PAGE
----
How analytics is changing the game for sports—and academia
Big data has given rise to new opportunities, both in academia and business. Take the Center for Sports Analytics at Samford University in Homewood, Alabama, which offers a new sports analytics major. Students use big data to answer pressing business questions about sports teams: Who are their audiences? How do they engage them? How can they turn that engagement into real revenue opportunities?
This new field of study is remarkable in two ways. First, it was developed specifically to help sports organizations drive team efficiencies and increase revenue. Second, the students are using big data and a suite of tools to deliver actionable insights to real sports organizations. It’s not academic to them; it’s real.
At the center, students and faculty have two primary use cases. Students leverage a host of datasets to glean insights that teams can use to inform recruitment strategy and to make in-game decisions, such as formation, plays, and when to substitute one player for another.
The other use case is advising sports organizations on how they can increase their revenue, primarily through improved fan engagement. Sports organizations have four sources of revenue: selling media rights, sponsorships, licensed merchandising and ticket sales. All are dependent on fan enthusiasm, and that’s precisely where Samford students come in. Following is an example.
Leaders at one university asked the center to help it drive attendance at football games. The students began by compiling a list of more than 200,000 alumni who had donated to the university, but had never been to a football game. Then, they looked at another group of alumni who had attended one or more games so they could identify behavior predictors that indicated a propensity to attend a game. Once those predictors were identified, the students applied them to the 200,000 nongame attending alumni, and identified 7,000 people who, if engaged correctly, could be prompted to buy tickets to a game. The result: The university saw a healthy percentage of that 7,000 attend a game.
Students use big data to answer pressing business questions about sports teams: Who are their audiences? How do they engage them? How can they turn that engagement into real revenue opportunities?
Homing in on meaningful trends
How can we engage people correctly? Over the past decade, there have been a number of analytics tools to help users parse big data and home in on meaningful trends. The students at Samford use an augmented analytics tool that groups people by interests. For instance, students can examine all of the users who follow a specific sports team and identify which are the hardcore fans by factors such as the inclusion of the team name in their social media bios, or if they follow the Twitter account of the head coach, for example. But that’s just the start. Students can identify the news sites the fans read, the celebrities they follow, the brands they favor, and so on. This data becomes a virtual road map for the sports organization’s marketing team to engage fans.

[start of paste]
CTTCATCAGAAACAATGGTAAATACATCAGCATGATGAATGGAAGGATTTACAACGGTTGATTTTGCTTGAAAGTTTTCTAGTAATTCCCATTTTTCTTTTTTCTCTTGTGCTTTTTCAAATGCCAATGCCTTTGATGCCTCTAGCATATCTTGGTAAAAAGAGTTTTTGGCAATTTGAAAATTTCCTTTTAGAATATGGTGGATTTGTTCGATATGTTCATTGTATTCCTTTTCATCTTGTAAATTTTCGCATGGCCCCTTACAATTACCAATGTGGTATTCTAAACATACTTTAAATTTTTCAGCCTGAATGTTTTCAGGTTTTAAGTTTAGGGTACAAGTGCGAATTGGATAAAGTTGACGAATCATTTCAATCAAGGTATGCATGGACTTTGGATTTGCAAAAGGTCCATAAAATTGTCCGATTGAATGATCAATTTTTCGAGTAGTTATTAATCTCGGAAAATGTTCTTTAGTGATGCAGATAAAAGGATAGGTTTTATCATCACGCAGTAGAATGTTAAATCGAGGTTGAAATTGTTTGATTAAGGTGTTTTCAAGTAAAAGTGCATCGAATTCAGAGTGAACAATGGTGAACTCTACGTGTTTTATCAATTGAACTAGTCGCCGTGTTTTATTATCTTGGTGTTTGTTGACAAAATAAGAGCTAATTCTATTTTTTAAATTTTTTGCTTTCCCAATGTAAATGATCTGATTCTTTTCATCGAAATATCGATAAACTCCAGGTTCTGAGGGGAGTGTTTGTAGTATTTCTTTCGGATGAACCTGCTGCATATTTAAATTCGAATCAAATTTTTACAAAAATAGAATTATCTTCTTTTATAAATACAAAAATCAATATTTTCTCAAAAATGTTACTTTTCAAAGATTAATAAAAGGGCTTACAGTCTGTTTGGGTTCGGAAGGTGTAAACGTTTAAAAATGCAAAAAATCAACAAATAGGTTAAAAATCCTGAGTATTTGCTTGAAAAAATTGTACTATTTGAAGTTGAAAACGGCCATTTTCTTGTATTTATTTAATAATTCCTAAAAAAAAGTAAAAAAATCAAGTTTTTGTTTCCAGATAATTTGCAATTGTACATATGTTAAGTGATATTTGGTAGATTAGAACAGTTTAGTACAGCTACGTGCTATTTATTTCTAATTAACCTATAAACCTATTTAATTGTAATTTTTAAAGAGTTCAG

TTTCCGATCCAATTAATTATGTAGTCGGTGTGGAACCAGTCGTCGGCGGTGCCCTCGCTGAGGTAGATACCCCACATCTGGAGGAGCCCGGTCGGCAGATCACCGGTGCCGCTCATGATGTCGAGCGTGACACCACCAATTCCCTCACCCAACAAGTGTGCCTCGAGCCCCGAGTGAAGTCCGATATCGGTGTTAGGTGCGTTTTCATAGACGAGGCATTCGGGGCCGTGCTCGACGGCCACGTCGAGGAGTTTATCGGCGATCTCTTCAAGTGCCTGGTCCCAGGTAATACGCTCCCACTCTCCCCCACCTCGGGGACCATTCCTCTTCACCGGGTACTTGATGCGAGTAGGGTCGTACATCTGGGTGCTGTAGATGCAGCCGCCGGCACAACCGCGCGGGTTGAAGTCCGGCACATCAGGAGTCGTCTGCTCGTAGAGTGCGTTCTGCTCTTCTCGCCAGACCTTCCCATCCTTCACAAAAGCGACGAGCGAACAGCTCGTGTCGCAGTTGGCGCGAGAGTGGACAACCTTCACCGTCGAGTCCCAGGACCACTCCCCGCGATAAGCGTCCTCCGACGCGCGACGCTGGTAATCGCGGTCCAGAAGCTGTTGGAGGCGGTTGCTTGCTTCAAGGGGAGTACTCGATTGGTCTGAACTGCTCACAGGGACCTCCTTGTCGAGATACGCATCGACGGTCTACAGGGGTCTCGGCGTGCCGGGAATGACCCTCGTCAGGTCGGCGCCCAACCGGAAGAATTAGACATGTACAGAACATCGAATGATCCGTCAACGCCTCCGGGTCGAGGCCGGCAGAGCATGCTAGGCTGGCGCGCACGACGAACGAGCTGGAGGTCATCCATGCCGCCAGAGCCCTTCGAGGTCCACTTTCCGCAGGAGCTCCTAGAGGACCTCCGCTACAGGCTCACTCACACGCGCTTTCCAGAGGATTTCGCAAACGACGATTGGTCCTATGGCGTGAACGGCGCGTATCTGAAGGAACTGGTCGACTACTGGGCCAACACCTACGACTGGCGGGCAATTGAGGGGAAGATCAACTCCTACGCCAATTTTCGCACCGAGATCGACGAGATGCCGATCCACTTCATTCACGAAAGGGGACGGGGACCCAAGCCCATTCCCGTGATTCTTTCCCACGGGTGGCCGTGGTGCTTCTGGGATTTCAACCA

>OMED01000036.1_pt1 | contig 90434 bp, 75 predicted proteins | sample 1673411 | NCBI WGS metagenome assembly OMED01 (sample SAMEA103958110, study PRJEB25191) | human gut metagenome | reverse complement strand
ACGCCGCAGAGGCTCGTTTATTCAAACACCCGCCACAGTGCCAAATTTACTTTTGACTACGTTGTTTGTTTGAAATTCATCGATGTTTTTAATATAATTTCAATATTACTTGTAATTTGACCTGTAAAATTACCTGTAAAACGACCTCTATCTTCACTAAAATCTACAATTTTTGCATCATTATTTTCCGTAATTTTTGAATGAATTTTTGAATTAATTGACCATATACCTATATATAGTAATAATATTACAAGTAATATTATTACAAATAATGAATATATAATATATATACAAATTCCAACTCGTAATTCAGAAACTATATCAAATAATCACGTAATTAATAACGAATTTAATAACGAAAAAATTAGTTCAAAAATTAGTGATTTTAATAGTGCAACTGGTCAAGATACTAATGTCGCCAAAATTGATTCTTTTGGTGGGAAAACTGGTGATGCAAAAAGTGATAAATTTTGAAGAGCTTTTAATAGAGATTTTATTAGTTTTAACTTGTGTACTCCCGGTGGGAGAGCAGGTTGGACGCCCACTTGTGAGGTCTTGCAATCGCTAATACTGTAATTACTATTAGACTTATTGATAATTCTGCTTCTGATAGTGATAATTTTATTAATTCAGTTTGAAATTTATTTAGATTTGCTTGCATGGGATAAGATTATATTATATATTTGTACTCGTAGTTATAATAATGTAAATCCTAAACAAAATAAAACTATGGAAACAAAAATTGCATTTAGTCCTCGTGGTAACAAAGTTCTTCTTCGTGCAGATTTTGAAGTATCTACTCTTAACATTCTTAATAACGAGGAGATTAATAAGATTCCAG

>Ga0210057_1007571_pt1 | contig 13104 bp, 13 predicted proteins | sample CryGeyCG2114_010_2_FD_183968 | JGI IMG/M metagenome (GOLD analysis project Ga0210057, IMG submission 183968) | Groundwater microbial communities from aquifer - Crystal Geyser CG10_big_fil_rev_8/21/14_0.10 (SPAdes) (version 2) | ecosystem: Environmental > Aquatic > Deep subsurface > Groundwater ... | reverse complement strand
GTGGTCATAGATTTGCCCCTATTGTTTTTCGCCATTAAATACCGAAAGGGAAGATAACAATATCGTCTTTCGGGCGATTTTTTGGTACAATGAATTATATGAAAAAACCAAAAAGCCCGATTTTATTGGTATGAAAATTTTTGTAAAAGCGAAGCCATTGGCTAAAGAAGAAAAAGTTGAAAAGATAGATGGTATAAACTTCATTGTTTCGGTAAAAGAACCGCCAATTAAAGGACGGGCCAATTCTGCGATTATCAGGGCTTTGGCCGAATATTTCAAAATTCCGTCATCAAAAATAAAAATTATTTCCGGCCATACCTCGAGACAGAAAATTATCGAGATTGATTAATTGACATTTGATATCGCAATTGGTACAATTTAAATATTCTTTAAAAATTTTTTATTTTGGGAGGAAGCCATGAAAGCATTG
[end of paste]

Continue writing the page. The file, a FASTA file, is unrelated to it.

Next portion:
Sponsorship is another key area of focus. Brands spend tens of millions of dollars sponsoring sports arenas. Traditionally, sponsors measure effectiveness of a relationship based on calculated impressions—the number of fans who attend a game, along with estimated TV viewership. But these metrics aren’t particularly correlated with the marketing objectives of the brand, which is to sell products. They’re good secondary indicators of the potential value, but cannot help the marketer calculate the sales lift that results from a sponsorship. Students have found that there is a higher correlation between people who talk about brands in social media, and then go on to actually make a purchase.
Harnessing the power of social data
The power of social data has been one of the most surprising datasets available. Going into the 2018 football season, all traditional marketing research predicted that the NFL would have another bad year in terms of TV ratings. The 2017 NFL season was racked by controversy, and the pundits agreed that 2018 wouldn’t be any better. Such predictions have devastating consequences to the cost of in-game advertising and sponsorships. The stakes were high.
But our students disagreed with the seasoned pundits. Why? Rather than calling people and asking what they thought of the NFL, they tracked what people were saying about teams on social media. Beginning in February, they saw an increase in relevance. By May, they were convinced the NFL would have a very good year in terms of TV rankings, and publicly stated as much. By November, the predictions were validated.
Darin W. White is the executive director of the Center for Sports Analytics at Samford University in Homewood, Alabama, and chair of the Entrepreneurship, Management & Marketing Department. He is also the founding director of the Sports Marketing program in the Brock School of Business.
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